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Super I/O Controller Functions
The Super I/O controller is a single chip that, much like the system chipset, performs many functions that used to take several pieces of hardware in the past. This standardizes and simplifies the design, and thus reduces cost. The Super I/O chip typically is responsible for controlling the slower-speed, mundane peripherals found in every PC. Since these devices have been mostly standardized, they are virtually the same on every PC and it is easier to integrate these into a commodity chip instead of worrying about them for each motherboard design.
The major functions of the Super I/O controller chip are:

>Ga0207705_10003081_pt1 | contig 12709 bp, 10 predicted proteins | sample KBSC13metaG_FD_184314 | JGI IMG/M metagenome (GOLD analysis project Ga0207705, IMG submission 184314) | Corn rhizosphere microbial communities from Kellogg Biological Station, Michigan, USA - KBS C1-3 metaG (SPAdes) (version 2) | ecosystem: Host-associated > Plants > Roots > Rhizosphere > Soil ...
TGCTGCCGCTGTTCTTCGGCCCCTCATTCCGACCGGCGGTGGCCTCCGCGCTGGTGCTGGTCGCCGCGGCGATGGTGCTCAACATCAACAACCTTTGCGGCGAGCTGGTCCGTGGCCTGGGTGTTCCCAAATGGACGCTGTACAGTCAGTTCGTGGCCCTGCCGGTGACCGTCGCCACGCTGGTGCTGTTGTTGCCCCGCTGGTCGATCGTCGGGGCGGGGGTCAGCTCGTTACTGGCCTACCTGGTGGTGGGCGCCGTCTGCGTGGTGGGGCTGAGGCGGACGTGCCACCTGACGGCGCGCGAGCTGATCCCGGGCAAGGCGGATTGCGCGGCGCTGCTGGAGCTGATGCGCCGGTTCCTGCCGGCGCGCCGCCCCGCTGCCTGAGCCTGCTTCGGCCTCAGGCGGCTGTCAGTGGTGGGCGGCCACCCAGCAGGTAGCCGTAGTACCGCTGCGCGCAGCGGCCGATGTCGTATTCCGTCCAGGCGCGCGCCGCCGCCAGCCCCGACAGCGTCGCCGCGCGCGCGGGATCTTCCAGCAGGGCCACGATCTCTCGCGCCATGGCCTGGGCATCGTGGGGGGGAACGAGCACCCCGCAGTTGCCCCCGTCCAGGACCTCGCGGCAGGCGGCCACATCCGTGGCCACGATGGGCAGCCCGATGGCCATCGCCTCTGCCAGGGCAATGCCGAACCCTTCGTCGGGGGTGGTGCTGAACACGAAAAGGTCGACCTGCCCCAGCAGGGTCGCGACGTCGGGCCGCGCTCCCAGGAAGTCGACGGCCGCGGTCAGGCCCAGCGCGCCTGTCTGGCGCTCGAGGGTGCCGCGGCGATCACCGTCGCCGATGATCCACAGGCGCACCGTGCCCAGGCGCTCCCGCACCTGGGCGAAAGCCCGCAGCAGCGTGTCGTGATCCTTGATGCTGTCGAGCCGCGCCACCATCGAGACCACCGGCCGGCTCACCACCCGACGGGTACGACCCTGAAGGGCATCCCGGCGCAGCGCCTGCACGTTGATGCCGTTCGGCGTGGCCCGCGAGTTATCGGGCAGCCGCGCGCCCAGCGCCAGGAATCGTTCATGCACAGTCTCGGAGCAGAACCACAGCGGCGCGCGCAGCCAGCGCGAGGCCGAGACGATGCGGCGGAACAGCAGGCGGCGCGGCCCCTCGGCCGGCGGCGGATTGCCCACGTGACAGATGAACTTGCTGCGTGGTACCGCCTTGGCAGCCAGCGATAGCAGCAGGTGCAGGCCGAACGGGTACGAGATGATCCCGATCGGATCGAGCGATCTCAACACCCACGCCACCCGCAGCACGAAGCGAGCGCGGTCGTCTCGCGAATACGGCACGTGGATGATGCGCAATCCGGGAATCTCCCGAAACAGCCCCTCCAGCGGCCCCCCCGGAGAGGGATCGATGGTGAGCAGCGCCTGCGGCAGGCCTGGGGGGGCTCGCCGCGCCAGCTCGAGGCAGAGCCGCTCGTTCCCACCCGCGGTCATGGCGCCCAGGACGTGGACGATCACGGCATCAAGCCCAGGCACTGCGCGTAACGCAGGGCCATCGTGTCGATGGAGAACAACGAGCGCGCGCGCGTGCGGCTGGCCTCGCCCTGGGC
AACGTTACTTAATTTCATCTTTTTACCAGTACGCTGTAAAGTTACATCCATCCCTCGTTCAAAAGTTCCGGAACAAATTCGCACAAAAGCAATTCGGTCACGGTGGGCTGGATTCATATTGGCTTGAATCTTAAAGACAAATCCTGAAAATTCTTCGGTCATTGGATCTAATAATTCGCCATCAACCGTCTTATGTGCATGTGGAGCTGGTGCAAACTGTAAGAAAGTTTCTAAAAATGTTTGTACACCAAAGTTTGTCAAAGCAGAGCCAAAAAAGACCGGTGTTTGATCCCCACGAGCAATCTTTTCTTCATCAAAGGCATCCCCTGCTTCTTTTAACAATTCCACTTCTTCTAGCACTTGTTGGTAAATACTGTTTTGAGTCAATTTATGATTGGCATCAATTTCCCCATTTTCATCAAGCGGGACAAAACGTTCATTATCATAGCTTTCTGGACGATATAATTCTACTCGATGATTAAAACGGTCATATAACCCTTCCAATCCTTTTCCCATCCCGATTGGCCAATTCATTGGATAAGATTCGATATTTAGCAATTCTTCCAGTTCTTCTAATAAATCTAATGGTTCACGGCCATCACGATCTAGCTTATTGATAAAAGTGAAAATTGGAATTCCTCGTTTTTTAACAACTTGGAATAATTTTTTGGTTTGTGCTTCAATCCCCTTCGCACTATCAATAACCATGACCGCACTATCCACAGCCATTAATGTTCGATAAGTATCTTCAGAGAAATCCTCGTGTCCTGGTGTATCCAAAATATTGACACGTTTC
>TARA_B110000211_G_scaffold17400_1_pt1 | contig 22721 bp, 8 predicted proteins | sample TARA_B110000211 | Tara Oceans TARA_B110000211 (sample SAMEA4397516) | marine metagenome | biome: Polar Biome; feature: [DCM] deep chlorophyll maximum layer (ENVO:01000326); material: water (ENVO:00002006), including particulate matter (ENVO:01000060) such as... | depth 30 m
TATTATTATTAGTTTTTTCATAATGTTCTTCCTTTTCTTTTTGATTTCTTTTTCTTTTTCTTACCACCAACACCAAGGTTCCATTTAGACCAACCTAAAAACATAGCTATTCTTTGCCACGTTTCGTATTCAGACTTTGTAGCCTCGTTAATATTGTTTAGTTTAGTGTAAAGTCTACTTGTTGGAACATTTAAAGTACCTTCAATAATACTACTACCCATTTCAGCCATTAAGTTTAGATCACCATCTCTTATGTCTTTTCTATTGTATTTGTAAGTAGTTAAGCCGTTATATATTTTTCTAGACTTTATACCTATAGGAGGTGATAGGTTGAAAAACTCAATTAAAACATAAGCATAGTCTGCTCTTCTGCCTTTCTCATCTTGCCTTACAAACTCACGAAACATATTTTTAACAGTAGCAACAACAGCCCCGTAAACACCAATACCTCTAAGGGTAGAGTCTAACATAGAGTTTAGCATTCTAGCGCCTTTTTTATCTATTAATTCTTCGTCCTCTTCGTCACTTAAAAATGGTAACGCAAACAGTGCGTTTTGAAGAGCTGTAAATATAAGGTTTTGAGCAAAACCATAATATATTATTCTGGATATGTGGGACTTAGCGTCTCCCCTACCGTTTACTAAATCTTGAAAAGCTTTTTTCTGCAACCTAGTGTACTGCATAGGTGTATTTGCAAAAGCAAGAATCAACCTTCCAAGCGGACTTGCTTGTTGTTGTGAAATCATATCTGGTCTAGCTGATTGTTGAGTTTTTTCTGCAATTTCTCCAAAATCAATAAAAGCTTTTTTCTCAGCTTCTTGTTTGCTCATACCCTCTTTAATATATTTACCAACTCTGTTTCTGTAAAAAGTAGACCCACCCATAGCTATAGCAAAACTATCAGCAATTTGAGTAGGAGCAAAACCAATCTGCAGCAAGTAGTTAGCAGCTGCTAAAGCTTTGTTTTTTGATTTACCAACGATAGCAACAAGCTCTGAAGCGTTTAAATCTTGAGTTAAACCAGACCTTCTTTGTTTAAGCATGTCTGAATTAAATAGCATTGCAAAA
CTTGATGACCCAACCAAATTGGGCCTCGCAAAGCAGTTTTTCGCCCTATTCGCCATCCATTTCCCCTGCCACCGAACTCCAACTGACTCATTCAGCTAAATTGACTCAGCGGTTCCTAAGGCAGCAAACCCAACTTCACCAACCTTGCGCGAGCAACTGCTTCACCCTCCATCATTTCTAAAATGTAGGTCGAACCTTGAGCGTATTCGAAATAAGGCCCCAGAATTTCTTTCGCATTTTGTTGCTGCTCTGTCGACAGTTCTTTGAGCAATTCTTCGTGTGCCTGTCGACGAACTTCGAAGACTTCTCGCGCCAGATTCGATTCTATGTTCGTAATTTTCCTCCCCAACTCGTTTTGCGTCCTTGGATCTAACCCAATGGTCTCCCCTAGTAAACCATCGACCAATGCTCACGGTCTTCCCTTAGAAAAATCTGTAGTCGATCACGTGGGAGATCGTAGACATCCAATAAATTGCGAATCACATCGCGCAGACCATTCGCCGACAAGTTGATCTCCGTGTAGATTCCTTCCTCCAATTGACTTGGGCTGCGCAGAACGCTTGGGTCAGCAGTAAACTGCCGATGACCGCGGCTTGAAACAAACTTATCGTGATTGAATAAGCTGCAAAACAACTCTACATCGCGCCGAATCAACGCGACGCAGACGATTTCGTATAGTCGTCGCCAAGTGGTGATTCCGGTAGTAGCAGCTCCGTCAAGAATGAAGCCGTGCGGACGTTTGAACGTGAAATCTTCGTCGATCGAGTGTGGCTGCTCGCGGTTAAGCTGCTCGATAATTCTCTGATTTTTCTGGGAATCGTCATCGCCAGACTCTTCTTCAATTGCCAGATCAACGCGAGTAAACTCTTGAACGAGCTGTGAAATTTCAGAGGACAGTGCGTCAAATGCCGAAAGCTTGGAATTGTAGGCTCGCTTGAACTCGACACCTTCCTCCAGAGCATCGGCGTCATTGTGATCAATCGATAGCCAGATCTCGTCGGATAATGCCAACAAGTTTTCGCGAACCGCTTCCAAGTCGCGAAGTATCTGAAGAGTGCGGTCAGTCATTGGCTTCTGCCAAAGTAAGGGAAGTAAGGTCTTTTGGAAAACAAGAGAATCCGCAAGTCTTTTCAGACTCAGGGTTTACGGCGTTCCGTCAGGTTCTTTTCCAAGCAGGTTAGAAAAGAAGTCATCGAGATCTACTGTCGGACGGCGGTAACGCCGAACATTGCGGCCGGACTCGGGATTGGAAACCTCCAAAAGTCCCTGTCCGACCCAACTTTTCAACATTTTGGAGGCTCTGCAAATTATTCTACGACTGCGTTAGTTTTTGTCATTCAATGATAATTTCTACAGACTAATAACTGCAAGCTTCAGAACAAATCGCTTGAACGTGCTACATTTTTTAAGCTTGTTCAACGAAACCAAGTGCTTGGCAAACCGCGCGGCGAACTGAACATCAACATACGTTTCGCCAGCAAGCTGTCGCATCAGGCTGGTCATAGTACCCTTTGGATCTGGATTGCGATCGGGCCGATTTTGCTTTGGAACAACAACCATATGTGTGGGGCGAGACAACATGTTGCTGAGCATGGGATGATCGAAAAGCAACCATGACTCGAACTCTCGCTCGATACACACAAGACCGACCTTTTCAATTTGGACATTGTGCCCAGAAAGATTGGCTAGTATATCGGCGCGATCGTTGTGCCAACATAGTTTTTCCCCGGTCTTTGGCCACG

Newer PCs sometimes integrate the functions even more, and include in the Super I/O chip not only the functions above but also the real-time clock, keyboard controller, and in some cases even the IDE hard disk controllers. It is far more common to find IDE controllers implement through the system chipset, however, especially in newer systems.
National Semiconductor makes a large number of these chips, and they can sometimes be identified by looking for their name or logo on the surface of the chip.
Note: On older PCs there is
no super I/O controller chip; the interfaces to the serial and parallel ports, and the
floppy disk drives, are provided by an I/O controller card (which often also controlled
the hard disk drives).